The faithful, the nostalgic and the just plain hungry swarmed the Varsity Jr. on its last day of business.
Customers snaked out the door to the parking lost for most of Sunday at the 45-year-old dog and burger shack on Lindbergh Drive.
They stuck farewell notes on the glass walls, and gobbled artery-clogging chili dogs, chili "steaks" and "Frosted Oranges."
Four other locations in metro Atlanta will remain in operation, plus one in Athens.
Charles and Merle Griffin have been dining at one Varsity or another since they began seeing each other in 1954.
The married couple traveled from Clarkston for a final date at the junior.
"We hate to see the Varsity Jr. close," Charles Griffin said. "It is a part of our history as a couple. We have some good memories here."
Merle Griffin then wiped some chili off her lover's lips, then he gave her a smooch.
Manager Lance Afolabi has been with the company for 14 years and said there were far more customers than normal Sunday.
"I'd say about three times normal," he said, "and that's a very conservative estimate."
The Varsity Jr. is closing due to an inability to meet zoning requirements with the City of Atlanta. Restaurant owners had hoped to build a new facility, complete with indoor restrooms.
"This has been one of the hardest decisions the Varsity family has had to make in our 82 years of operation," the restaurant's website states.
Employee Kelly Bibbs said she's worked at the Varsity Jr. for six years and now will move to the Varsity Gwinnett location. But it won't be the same, she added.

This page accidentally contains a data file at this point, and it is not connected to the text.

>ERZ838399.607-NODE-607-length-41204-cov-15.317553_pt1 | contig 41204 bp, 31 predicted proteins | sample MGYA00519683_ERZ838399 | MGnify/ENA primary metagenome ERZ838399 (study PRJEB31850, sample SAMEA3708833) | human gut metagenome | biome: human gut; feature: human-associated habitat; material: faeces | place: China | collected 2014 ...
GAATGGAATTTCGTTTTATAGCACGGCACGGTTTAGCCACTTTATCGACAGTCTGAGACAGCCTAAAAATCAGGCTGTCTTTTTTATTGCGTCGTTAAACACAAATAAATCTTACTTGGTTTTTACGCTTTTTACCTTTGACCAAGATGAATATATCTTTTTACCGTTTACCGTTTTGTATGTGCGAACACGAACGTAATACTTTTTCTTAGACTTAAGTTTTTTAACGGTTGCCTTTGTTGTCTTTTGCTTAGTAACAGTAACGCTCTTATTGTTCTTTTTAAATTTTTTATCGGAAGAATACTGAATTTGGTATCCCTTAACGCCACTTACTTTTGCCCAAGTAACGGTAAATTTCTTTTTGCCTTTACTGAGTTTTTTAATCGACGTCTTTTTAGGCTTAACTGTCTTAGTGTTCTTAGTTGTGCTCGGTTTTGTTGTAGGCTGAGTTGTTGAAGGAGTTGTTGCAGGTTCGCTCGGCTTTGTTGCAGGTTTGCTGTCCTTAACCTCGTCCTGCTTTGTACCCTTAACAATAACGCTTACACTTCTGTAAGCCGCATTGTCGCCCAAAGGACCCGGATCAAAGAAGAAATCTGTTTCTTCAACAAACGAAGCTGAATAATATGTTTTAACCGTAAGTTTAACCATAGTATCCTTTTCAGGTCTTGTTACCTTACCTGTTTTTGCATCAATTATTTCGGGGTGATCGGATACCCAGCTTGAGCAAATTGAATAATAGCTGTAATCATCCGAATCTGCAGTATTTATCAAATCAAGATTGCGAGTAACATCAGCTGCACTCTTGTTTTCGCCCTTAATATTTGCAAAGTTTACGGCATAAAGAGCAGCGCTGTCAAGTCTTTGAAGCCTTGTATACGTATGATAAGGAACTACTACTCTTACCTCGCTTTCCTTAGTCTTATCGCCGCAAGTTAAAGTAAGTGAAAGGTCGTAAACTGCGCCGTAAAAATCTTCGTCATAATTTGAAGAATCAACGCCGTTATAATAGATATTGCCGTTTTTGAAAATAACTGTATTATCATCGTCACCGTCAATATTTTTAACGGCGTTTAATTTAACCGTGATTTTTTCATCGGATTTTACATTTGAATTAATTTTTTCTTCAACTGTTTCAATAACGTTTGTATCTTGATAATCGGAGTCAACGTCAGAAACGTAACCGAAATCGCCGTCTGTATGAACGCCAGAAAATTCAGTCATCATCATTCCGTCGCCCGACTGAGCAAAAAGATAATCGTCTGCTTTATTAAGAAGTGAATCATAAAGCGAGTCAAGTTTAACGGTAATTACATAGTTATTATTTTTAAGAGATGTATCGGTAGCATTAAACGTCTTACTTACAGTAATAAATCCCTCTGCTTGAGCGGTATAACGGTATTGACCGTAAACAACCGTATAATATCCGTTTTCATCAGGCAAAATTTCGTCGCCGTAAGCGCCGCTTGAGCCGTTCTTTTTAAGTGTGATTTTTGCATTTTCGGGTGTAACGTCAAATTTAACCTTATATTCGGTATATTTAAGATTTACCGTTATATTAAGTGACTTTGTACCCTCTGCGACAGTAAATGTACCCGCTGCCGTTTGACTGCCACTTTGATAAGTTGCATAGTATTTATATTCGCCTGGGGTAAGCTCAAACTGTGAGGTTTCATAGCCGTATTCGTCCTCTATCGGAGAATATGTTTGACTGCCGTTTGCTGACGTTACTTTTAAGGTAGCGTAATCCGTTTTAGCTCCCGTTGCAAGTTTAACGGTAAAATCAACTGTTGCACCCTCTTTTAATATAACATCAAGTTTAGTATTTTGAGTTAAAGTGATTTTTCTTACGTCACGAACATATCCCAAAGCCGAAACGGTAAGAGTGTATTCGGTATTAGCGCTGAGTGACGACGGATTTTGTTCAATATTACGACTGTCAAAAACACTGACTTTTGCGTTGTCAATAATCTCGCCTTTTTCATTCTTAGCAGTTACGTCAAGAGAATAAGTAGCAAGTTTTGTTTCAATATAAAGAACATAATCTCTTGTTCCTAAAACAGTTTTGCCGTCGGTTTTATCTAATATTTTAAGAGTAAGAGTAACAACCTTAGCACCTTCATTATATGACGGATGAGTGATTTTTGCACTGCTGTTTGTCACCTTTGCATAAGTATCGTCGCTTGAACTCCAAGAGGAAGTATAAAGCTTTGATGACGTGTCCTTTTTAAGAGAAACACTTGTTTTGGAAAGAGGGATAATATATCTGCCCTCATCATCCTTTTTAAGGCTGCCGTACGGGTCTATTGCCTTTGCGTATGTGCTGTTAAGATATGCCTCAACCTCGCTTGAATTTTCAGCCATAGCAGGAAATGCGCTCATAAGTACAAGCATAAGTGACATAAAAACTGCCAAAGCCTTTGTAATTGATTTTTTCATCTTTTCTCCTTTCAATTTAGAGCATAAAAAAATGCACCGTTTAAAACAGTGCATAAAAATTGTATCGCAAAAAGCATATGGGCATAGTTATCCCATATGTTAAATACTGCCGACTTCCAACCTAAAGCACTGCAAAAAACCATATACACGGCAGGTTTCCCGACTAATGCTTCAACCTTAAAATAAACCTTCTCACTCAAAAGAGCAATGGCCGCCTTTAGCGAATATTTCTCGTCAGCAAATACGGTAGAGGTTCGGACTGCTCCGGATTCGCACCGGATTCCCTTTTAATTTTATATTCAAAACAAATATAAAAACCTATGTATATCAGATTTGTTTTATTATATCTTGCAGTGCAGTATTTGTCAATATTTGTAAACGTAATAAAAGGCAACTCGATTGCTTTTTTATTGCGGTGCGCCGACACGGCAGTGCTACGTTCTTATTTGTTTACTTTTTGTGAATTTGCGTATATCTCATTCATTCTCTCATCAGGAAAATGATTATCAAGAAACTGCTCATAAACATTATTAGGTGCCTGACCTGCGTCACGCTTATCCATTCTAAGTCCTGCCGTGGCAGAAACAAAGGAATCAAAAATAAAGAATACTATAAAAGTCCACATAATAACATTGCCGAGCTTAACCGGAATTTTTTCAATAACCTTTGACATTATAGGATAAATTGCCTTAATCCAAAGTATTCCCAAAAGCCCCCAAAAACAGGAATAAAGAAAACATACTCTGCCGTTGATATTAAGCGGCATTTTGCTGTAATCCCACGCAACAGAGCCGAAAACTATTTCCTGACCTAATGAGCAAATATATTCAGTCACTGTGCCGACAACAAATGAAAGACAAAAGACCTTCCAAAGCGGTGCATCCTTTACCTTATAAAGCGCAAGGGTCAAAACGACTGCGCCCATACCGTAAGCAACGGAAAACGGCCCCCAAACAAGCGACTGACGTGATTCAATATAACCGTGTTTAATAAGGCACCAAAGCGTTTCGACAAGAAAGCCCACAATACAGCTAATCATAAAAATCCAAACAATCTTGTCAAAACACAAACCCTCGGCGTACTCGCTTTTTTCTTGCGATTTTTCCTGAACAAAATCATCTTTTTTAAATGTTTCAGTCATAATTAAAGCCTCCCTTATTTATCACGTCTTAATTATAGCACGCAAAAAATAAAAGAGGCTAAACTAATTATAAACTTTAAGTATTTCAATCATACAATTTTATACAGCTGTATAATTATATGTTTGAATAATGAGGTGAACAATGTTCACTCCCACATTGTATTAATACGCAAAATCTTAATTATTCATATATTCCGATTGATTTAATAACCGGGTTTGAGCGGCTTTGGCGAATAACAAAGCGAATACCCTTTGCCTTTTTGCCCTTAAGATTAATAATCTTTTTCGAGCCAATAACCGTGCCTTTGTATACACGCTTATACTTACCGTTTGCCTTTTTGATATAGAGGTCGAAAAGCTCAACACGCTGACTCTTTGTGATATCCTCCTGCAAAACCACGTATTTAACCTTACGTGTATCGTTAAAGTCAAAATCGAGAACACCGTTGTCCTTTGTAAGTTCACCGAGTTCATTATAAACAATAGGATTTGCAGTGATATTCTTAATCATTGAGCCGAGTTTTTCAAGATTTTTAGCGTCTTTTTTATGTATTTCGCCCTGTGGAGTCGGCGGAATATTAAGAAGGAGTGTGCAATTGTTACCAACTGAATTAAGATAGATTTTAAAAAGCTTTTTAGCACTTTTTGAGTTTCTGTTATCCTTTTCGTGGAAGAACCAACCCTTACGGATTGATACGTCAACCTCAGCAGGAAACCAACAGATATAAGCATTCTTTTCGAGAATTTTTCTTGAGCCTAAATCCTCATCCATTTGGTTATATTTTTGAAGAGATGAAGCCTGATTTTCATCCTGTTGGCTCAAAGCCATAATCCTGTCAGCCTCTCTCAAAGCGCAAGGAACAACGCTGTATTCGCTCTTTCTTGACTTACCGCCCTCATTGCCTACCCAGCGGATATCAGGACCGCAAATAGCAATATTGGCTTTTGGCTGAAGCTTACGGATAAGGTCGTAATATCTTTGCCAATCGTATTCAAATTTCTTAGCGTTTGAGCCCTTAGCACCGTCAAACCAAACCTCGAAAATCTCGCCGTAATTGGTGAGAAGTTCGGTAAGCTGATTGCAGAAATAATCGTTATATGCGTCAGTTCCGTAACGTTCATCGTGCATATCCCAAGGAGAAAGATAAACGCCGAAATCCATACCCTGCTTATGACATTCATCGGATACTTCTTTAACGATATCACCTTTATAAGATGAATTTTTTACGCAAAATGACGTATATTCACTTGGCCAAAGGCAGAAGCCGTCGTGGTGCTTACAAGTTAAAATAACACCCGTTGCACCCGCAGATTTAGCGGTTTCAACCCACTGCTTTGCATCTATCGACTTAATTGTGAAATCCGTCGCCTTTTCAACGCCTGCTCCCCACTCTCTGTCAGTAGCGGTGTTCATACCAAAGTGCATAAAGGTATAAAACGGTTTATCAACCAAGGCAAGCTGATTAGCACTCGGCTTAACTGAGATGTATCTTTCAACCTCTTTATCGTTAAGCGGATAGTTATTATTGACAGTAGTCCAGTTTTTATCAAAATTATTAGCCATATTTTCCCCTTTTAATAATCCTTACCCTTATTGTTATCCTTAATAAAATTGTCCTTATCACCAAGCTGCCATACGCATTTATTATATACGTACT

"I'm very sad about it closing," Bibbs said while taking orders Saturday night. "It's such a part of the community."
A new restaurant is already in the works for Dawsonville, near the outlet shopping center. It is expected to open by Christmas.
"When one door closes, another one opens," said Afolabi, who normally works in the Alpharetta location and will add Dawsonville to his commute when that one opens.
The AJC snagged a brief interview with him around lunchtime, when about all he could say was "make it quick" and that the crowd was "incredible." Later, the AJC got Afolabi before the dinner rush. But only for a couple minutes.
The crowd surged, and Afolabi, who'd been serving food since 9 a.m., was going to be at it until the restaurant closed at 10 p.m., for the last time.
"Ah, hey buddy," he told a reporter, "I gotta go."
AJC photographer Curtis Compton contributed to this article.
Support real journalism. Support local journalism. Subscribe to The Atlanta Journal-Constitution today. See offers.
Your subscription to the Atlanta Journal-Constitution funds in-depth reporting and investigations that keep you informed. Thank you for supporting real journalism.